Interview with Katharine Hoare
Katharine Hoare is part of the Schools and Young Audiences Team at the British Museum and was involved in developing the schools and young audiences programme for the Museum’s 2007 season. In this interview she talks about the activities set in place and the benefits that this work has brought to the Museum. Conducting the interview with Katharine Hoare are Geoff Cubitt and Helen Weinstein, identified as KH, GC and HW respectively.
HW: Could you describe what you decided to do, what outreach programmes and education programmes to go with this season?
KH: In terms of schools and young audiences we decided to have a slightly different focus for these two audiences. We decided that for schools our best audience would be secondary level because we were looking not just to deliver history but also to open up the debate in terms of citizenship which is statutory at key stage 3 and 4. We therefore selected a local partner secondary school in Camden called Acland Burghley and we worked with year 8 pupils. For the wider family audience we worked through a model of family events which we've been using for several years now. We had a big event across Easter which drew on La Bouche and A New World, to tie in with Trade and Identity. We called it Atlantic Encounters, and we looked at how people met each other across the Atlantic, the nature of these meetings, and the consequences of those meetings. What we were also then able to do was to draw in material from permanent galleries to support A New World and also to use the Aztec Galleries as a another example of the meeting, the interface between European and non-European peoples and the usually disastrous consequences. I was aware that both A New World and La Bouche de Roi are temporary exhibitions so I also wanted to make sure that people had a way that when they visited the Museum, they had a bigger concept of not just one historic point, which once the exhibitions have gone they can no longer engage with, but a process of encounter, of exploitation, of economic interfacing which they can then read across onto different encounters throughout the ages.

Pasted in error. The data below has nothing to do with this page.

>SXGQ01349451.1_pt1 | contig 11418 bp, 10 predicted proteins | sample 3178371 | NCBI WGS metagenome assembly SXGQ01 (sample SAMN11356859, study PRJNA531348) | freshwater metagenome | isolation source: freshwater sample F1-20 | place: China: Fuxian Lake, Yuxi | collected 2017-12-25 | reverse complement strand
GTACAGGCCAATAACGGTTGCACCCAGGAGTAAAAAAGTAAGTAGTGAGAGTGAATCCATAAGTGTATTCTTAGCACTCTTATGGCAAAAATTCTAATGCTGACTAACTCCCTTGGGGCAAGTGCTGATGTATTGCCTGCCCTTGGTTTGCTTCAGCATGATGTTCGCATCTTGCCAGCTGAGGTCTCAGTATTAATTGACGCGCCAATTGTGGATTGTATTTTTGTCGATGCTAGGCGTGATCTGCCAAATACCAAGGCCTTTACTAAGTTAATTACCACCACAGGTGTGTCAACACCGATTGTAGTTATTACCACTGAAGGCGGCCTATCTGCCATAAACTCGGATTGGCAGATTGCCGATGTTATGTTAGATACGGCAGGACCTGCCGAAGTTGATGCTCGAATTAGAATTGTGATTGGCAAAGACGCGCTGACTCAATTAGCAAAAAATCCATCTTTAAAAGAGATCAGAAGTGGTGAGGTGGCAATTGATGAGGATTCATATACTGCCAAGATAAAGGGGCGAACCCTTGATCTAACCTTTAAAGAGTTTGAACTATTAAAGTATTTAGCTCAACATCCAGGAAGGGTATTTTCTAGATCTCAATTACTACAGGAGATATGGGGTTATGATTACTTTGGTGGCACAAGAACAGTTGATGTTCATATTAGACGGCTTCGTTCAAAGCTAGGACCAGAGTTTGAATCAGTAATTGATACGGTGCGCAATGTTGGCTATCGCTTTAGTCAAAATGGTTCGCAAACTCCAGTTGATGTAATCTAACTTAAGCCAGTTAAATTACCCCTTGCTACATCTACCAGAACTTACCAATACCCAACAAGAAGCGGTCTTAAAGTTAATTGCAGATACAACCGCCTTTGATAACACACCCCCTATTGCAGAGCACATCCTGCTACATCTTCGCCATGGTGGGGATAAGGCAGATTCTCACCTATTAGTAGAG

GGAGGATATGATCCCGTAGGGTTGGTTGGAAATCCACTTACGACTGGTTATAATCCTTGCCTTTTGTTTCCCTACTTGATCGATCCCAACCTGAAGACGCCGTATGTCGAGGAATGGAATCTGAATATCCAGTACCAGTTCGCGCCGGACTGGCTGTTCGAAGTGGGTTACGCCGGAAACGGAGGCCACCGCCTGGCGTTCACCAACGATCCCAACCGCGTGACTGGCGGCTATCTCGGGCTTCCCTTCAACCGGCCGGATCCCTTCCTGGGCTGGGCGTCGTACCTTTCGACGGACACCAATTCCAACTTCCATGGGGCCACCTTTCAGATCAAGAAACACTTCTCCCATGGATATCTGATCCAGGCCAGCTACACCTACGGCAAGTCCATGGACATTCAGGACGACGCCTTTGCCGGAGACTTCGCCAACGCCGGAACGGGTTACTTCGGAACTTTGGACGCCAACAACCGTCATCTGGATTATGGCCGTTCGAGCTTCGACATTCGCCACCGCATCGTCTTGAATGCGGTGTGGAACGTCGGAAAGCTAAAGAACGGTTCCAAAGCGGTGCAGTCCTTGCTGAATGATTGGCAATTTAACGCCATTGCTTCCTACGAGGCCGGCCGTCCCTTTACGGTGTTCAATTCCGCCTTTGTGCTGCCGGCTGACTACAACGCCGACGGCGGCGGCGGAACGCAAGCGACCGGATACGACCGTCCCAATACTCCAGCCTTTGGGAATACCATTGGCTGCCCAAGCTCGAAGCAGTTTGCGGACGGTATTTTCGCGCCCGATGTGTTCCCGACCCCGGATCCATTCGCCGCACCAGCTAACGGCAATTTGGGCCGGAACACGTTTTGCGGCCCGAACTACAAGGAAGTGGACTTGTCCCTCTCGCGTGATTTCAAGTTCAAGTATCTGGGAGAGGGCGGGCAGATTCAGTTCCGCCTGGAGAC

HW: Could you give us one of the examples as to what one of the days might have looked like?
KH: We operated through the Great Court, the exhibitions and also the galleries. So for example for the Aztec encounter we had some Aztec re enactors, who we've done a lot of work with previously, who came in and did a re-enactment about the ancient Aztecs before the arrival of the Spanish. After that families were then encouraged to go to the Mexican Galleries to look at the material culture that supported what they had seen and heard. For La Bouche de Roi we had information to support families going to into La Bouche de Roi because La Bouche is very experiential. It’s very much about how do we as humans talk about this between ourselves rather than the Museum telling us what to think. So what we did was we added in another layer of information for families which meant when they went on an un-facilitated visit to the exhibition they had ways of looking at it and ways of starting to understand the material culture because that's the first thing children especially key into.
HW: So you did those kinds of leaflets and brochures that people could pick up when they came in?